Mon. Apr 15th, 2024

As South Sudan struggles to overcome a yellow fever outbreak, a measles crisis is mounting in Western Equatoria state; We urge health authorities and WHO to launch an immediate vaccination campaign to prevent further spread of the disease; We call for increased efforts to raise community awareness about the diseases and to adopt best practices to stop them from spreading.

A measles crisis is mounting in South Sudan’s Western Equatoria state, just as health authorities struggle to overcome a yellow fever outbreak. Since February, seven deaths among children under five and 460 cases have been recorded as of 24 March in three health facilities in Yambio and Nzara counties; 90 per cent of these children had never been vaccinated against the disease.

With measles cases on the rise and vaccination coverage alarmingly low, Médecins Sans Frontières (MSF) urges health authorities and the World Health Organization (WHO) to launch an immediate vaccination campaign to prevent the disease from spreading further.

“When my child fell sick, he was having high fever, diarrhoea and cough. While at home, I gave him paracetamol but there was no improvement,’’ says Victoria John, mother of one-and-half-year-old Mark Emmanuel, who has measles. “We then brought him to the MSF facility where he received treatment for three days. If I didn’t come to the facility, I know my child was going to die.’’ 

Measles has become a persistent emergency in South Sudan, with recurring outbreaks challenging healthcare systems and endangering communities. More than 12,000 cases have been recorded this year; more than 400 cases were recorded last week alone.

To respond to this emergency, MSF teams are treating measles in Gangura and Sakure health centres, as well as at Yambio State hospital, all located in Nzara and Yambio counties. We will increase the number of beds for measles patients from 32 to 40 due to the rapidly increasing number of cases. MSF teams are also screening children within the communities for potential measles symptoms and to refer them to health facilities if needed.

Twenty per cent of children treated for measles at MSF-supported facilities are over the age of five. This highlights the need for a reactive vaccination campaign to reach this group of older children who did not receive measles vaccinations as part of the existing expanded immunisation programme.

The measles outbreak is a double blow for a region still struggling to deal with yellow fever after the most recent outbreak – the fourth in just six years – was declared by health authorities in December 2023. As of mid-March, 81 cases of yellow fever and six deaths have been recorded.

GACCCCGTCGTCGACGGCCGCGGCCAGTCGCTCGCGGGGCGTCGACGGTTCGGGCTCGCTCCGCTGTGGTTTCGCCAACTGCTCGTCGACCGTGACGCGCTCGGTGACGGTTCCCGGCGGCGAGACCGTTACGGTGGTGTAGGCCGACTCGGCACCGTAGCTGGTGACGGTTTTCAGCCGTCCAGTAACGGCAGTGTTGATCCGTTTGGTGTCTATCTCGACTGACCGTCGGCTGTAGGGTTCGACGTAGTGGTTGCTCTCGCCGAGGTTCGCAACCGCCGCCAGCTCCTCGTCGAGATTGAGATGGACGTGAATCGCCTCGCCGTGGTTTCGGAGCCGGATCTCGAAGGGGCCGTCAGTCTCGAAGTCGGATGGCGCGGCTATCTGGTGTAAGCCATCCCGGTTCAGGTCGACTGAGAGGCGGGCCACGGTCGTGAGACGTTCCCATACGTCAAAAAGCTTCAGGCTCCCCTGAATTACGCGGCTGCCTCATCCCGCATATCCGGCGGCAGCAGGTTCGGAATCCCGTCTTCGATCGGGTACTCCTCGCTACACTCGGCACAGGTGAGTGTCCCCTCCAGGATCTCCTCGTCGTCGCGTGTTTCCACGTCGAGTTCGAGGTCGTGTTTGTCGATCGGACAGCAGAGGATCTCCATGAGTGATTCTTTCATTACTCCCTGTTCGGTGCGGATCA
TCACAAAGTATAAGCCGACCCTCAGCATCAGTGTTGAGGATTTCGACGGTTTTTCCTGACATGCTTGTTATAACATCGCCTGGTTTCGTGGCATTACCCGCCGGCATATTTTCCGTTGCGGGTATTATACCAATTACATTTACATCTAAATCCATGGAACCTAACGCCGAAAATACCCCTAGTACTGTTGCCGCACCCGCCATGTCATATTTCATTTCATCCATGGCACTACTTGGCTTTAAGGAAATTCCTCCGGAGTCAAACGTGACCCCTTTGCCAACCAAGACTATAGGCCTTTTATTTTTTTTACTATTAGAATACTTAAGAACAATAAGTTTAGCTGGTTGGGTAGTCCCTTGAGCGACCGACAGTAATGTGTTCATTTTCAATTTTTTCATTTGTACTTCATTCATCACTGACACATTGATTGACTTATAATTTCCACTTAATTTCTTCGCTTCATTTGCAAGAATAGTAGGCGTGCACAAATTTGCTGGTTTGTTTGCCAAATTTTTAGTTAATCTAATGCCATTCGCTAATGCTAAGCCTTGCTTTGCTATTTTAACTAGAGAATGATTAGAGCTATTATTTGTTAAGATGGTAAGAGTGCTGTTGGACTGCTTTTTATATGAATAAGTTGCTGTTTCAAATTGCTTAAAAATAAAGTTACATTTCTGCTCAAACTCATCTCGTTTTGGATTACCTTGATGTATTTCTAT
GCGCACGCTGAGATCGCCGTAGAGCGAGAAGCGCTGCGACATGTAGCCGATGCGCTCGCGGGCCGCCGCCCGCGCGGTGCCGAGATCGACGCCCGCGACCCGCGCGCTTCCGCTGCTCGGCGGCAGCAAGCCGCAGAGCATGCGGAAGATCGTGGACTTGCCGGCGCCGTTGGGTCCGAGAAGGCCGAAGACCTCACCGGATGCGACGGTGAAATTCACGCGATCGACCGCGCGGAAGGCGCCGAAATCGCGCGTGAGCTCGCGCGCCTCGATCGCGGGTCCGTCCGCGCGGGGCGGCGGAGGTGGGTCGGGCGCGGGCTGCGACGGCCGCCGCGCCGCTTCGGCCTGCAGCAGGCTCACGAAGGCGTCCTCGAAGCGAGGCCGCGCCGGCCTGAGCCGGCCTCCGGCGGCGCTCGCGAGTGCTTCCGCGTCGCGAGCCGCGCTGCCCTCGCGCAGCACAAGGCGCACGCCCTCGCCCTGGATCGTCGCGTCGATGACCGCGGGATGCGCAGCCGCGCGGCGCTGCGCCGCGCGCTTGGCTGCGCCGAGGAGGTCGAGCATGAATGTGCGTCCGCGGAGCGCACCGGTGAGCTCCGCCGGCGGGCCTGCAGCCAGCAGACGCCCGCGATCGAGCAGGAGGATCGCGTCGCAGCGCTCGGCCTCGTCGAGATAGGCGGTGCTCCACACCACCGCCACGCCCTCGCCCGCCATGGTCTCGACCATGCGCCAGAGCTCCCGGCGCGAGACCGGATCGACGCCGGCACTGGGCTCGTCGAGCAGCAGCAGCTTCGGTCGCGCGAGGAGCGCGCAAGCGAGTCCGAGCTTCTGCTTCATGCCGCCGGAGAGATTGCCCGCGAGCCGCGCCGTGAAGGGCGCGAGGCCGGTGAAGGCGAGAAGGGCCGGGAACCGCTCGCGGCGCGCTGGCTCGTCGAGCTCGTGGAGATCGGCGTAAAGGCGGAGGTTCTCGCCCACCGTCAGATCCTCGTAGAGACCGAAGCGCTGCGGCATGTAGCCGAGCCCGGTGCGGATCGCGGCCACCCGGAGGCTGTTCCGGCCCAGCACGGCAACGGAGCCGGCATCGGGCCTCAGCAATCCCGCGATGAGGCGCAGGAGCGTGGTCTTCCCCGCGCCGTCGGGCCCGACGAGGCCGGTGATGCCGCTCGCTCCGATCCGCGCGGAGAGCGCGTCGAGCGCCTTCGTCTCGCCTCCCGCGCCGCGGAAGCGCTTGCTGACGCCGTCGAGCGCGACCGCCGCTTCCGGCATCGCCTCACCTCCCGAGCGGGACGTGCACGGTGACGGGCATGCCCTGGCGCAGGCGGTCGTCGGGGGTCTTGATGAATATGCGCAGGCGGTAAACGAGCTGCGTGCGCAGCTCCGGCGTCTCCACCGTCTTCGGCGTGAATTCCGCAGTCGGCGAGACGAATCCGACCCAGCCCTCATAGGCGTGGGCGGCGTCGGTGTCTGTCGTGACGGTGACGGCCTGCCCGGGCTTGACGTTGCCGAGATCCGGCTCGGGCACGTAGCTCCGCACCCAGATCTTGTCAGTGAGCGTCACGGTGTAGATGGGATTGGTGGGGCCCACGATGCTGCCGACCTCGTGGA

The Ministry of Health, in collaboration with WHO, launched a yellow fever vaccination campaign, immunising around 357,000 people across three counties of Western Equatoria state. The campaign resulted in a reduction in the numbers of suspected and confirmed cases – a testament to the efficacy of mass vaccination campaigns.

“Large-scale vaccination campaigns are vital, both in Western Equatoria state and Northern Bahr el Ghazal state where the current measles outbreaks are ongoing, to halt further spread of the disease and prevent any more outbreaks,” says Zakaria Mwatia, MSF head of mission. “South Sudan’s fragile health system cannot bear the burden of recurrent outbreaks.” 

Low vaccination coverage in South Sudan has a significant impact on communities, particularly children, who are highly vulnerable to diseases such as measles, which can lead to serious health complications and deaths. 

Given the gravity of the health threats posed by both measles and yellow fever, MSF calls for increased efforts to raise community awareness about the diseases and to adopt best practices to stop them from spreading. 

“It is imperative that the Ministry of Health and other health organisations, including WHO, intensify their efforts to expand vaccination coverage across the country and especially those areas most prone to disease outbreaks,” says Mwatia.

Distributed by APO Group on behalf of Médecins sans frontières (MSF).

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